Stress diagram

In the structural geology, students get difficulties on the concept of stress. First of all, we will understand what is stress. The terms pressure and stress are often used interchangeably. In geology, Pressure (p) is generally limited to media with no or very low shear resistance (fluids), while stress (s) is used when dealing with media with a minimum of shear resistance (rocks). There are two different types of forces. One type affects the entire volume of a rock, the outside as well as the inside, and is known as body forces. Body forces define three dimensional fields. The most important type of body force in structural geology is gravity. Another example is magnetic forces. The other type of force acts on surfaces only and is referred to as surface forces. Surface forces originate when one body pushes or pulls another body. The force that acts across the contact area between the two bodies is a surface force. Surface forces are of great importance during deformation of rocks. In a similar way we can talk about stress on a surface and state of stress at a point. Stress on a plane is a vector quantity, while stress at a point is a second-order tensor. In this post you will understand the concept of principal stresses and principal planes.

Stress on a surface

The stress on a surface such as a fracture or a grain–grain contact is a vector (s) that can be defined as the ratio between a force (F) and the area (A) across which the force acts. Compressive stresses are normally considered positive in the geologic literature, while tension is regarded as negative.

Stress on a surface diagram

Stresses in the lithosphere are almost everywhere compressional, even in rifts and other areas undergoing extension

Concept of Normal stress and shear stress in structural geology

A stress vector oriented perpendicular to a surface is called the normal stress on that surface, while a stress vector that acts parallel to a surface is referred to as the shear stress. In general, stress vectors act obliquely on planes. The stress vector can then be resolved into normal and shear stress components. It is emphasized that the concept of normal and shear stress has a meaning only when related to a specific surface. This diagram will guide you to understand Normal stress and shear stress. Check also the formula of Normal stress and shear stress.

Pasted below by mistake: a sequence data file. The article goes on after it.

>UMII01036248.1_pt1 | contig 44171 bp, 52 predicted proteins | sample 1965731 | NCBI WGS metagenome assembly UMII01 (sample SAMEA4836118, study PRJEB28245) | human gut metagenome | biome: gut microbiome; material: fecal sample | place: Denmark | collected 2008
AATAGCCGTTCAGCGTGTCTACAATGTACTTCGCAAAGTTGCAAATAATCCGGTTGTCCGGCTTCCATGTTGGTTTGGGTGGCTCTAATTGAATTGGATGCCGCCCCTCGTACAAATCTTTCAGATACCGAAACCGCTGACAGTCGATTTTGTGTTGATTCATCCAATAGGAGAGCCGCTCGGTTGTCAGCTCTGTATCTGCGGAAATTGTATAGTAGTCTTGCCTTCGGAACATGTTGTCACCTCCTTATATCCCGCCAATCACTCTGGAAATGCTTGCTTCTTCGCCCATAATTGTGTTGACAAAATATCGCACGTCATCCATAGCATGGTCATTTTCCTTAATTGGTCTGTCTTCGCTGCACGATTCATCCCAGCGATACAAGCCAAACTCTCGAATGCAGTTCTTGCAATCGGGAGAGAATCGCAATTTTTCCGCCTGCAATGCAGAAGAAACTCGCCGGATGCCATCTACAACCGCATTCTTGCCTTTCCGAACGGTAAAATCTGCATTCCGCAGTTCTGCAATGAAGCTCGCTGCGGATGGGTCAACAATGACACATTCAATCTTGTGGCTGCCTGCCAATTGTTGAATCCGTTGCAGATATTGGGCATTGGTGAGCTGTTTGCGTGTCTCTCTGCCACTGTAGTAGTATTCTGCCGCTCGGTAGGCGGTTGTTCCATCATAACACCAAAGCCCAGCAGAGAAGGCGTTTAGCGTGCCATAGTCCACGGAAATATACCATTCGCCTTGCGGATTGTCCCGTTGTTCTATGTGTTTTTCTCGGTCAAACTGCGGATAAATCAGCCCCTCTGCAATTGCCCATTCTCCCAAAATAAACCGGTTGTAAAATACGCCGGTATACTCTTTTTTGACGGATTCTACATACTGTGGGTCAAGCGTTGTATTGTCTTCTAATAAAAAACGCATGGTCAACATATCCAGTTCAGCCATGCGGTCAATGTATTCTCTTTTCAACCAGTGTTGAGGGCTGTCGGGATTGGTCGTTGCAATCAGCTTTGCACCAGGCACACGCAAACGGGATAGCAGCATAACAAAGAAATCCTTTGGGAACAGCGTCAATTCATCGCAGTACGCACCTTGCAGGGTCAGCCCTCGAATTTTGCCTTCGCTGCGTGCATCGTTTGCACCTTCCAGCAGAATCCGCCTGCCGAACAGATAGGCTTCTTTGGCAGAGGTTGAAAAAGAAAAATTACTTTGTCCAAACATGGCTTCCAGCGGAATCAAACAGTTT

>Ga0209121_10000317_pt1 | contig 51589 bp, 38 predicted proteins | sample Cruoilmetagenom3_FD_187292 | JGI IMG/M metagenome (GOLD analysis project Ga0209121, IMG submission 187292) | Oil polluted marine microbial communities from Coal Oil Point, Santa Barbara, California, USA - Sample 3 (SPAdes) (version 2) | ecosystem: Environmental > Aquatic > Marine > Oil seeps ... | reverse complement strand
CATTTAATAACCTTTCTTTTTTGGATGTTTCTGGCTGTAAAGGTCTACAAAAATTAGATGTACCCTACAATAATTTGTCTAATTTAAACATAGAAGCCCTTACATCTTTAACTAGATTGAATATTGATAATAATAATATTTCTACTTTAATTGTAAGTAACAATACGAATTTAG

Stress diagram

Normal stress and shear stress formula

Normal and shear stress formula

Stress at a point

We may imagine that there are planes in an infinite number of orientations through this point. Perpendicularly across each of the planes there are two oppositely directed and equally long traction or stress vectors. Different pairs of stress vectors may be of different lengths, and when a representative family of such vectors is drawn about the point an ellipse emerges in two dimensions (see the previous figure) An obvious requirement for expressing stress as an ellipse (ellipsoid) is that there is not a combination of positive and negative tractions. The ellipse is called the stress ellipse, and the ellipsoid is the stress ellipsoid.

The stress ellipsoid and its orientation tell us everything about the state of stress at a given point in a rock, or in a rock volume in which stress is homogeneous